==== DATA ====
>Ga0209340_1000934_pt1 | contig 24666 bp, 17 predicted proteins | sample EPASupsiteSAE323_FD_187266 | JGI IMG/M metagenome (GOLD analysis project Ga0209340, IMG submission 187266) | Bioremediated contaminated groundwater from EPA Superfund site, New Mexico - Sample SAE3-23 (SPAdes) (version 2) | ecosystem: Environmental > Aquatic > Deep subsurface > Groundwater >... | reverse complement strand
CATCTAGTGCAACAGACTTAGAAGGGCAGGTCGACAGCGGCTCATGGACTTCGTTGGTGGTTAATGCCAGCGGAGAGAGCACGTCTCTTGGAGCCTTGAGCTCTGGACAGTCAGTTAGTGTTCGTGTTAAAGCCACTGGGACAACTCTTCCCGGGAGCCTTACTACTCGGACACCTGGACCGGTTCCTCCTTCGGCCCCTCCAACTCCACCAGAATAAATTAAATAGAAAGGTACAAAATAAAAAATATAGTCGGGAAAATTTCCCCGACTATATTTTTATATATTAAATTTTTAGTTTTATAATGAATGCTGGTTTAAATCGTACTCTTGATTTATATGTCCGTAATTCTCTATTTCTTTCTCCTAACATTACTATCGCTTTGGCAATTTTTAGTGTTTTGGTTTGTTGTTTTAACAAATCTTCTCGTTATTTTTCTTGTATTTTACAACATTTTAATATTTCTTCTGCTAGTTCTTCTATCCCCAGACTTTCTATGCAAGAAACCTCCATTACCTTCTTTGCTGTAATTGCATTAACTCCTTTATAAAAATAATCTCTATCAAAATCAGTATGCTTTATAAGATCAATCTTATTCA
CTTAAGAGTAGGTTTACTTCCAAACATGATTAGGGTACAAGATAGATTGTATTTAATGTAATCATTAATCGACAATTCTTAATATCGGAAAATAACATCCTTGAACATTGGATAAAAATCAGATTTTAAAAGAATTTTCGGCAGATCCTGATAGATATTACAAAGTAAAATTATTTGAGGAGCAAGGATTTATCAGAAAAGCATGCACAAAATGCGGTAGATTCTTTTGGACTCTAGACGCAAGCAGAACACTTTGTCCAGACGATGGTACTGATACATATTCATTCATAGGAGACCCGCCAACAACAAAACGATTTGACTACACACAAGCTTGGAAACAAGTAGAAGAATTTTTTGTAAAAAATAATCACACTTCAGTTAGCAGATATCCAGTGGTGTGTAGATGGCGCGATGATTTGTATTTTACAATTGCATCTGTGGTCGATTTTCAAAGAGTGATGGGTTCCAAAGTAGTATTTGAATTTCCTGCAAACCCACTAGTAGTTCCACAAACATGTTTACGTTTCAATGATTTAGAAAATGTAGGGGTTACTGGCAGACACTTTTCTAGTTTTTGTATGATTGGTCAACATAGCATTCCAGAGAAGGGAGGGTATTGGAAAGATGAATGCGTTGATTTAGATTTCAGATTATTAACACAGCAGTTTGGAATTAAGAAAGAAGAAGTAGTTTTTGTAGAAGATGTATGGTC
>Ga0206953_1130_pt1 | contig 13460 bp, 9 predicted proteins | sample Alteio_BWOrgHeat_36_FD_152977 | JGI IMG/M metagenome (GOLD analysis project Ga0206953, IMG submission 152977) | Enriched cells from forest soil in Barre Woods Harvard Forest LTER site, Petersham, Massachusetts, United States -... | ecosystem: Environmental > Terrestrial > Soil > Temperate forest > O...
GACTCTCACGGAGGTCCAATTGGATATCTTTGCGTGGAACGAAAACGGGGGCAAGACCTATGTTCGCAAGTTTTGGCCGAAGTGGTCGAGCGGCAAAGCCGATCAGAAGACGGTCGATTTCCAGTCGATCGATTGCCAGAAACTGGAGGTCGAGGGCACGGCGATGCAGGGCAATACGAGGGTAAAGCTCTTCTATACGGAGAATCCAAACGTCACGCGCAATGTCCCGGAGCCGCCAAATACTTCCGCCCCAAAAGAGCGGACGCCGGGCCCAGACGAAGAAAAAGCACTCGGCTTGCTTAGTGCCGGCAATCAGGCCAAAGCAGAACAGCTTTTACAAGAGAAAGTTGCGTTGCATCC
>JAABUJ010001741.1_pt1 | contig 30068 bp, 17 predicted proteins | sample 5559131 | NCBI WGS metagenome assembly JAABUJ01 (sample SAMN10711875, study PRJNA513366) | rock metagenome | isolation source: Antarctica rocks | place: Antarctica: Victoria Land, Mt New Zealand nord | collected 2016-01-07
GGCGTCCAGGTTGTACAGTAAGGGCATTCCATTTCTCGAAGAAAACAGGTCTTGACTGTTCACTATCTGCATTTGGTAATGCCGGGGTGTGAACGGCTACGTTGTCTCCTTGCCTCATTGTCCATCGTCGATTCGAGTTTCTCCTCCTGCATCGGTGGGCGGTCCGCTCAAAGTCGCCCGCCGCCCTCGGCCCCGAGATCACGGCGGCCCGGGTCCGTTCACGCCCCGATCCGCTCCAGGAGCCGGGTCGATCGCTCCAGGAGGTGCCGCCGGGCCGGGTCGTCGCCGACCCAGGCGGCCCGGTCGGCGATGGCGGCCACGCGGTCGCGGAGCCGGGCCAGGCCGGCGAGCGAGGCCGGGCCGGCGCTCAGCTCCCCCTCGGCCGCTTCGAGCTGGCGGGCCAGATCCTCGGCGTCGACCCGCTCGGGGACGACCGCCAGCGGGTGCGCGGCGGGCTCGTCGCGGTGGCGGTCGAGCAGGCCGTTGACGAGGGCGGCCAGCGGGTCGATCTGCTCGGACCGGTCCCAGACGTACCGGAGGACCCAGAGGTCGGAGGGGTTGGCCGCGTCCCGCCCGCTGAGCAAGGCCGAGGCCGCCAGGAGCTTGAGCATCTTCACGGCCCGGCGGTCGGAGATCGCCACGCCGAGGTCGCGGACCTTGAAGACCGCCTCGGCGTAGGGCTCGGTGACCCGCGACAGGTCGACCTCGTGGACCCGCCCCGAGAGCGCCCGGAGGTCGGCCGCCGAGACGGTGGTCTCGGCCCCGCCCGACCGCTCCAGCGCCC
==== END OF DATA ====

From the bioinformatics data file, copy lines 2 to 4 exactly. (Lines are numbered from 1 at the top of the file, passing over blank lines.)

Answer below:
CATCTAGTGCAACAGACTTAGAAGGGCAGGTCGACAGCGGCTCATGGACTTCGTTGGTGGTTAATGCCAGCGGAGAGAGCACGTCTCTTGGAGCCTTGAGCTCTGGACAGTCAGTTAGTGTTCGTGTTAAAGCCACTGGGACAACTCTTCCCGGGAGCCTTACTACTCGGACACCTGGACCGGTTCCTCCTTCGGCCCCTCCAACTCCACCAGAATAAATTAAATAGAAAGGTACAAAATAAAAAATATAGTCGGGAAAATTTCCCCGACTATATTTTTATATATTAAATTTTTAGTTTTATAATGAATGCTGGTTTAAATCGTACTCTTGATTTATATGTCCGTAATTCTCTATTTCTTTCTCCTAACATTACTATCGCTTTGGCAATTTTTAGTGTTTTGGTTTGTTGTTTTAACAAATCTTCTCGTTATTTTTCTTGTATTTTACAACATTTTAATATTTCTTCTGCTAGTTCTTCTATCCCCAGACTTTCTATGCAAGAAACCTCCATTACCTTCTTTGCTGTAATTGCATTAACTCCTTTATAAAAATAATCTCTATCAAAATCAGTATGCTTTATAAGATCAATCTTATTCA
CTTAAGAGTAGGTTTACTTCCAAACATGATTAGGGTACAAGATAGATTGTATTTAATGTAATCATTAATCGACAATTCTTAATATCGGAAAATAACATCCTTGAACATTGGATAAAAATCAGATTTTAAAAGAATTTTCGGCAGATCCTGATAGATATTACAAAGTAAAATTATTTGAGGAGCAAGGATTTATCAGAAAAGCATGCACAAAATGCGGTAGATTCTTTTGGACTCTAGACGCAAGCAGAACACTTTGTCCAGACGATGGTACTGATACATATTCATTCATAGGAGACCCGCCAACAACAAAACGATTTGACTACACACAAGCTTGGAAACAAGTAGAAGAATTTTTTGTAAAAAATAATCACACTTCAGTTAGCAGATATCCAGTGGTGTGTAGATGGCGCGATGATTTGTATTTTACAATTGCATCTGTGGTCGATTTTCAAAGAGTGATGGGTTCCAAAGTAGTATTTGAATTTCCTGCAAACCCACTAGTAGTTCCACAAACATGTTTACGTTTCAATGATTTAGAAAATGTAGGGGTTACTGGCAGACACTTTTCTAGTTTTTGTATGATTGGTCAACATAGCATTCCAGAGAAGGGAGGGTATTGGAAAGATGAATGCGTTGATTTAGATTTCAGATTATTAACACAGCAGTTTGGAATTAAGAAAGAAGAAGTAGTTTTTGTAGAAGATGTATGGTC
>Ga0206953_1130_pt1 | contig 13460 bp, 9 predicted proteins | sample Alteio_BWOrgHeat_36_FD_152977 | JGI IMG/M metagenome (GOLD analysis project Ga0206953, IMG submission 152977) | Enriched cells from forest soil in Barre Woods Harvard Forest LTER site, Petersham, Massachusetts, United States -... | ecosystem: Environmental > Terrestrial > Soil > Temperate forest > O...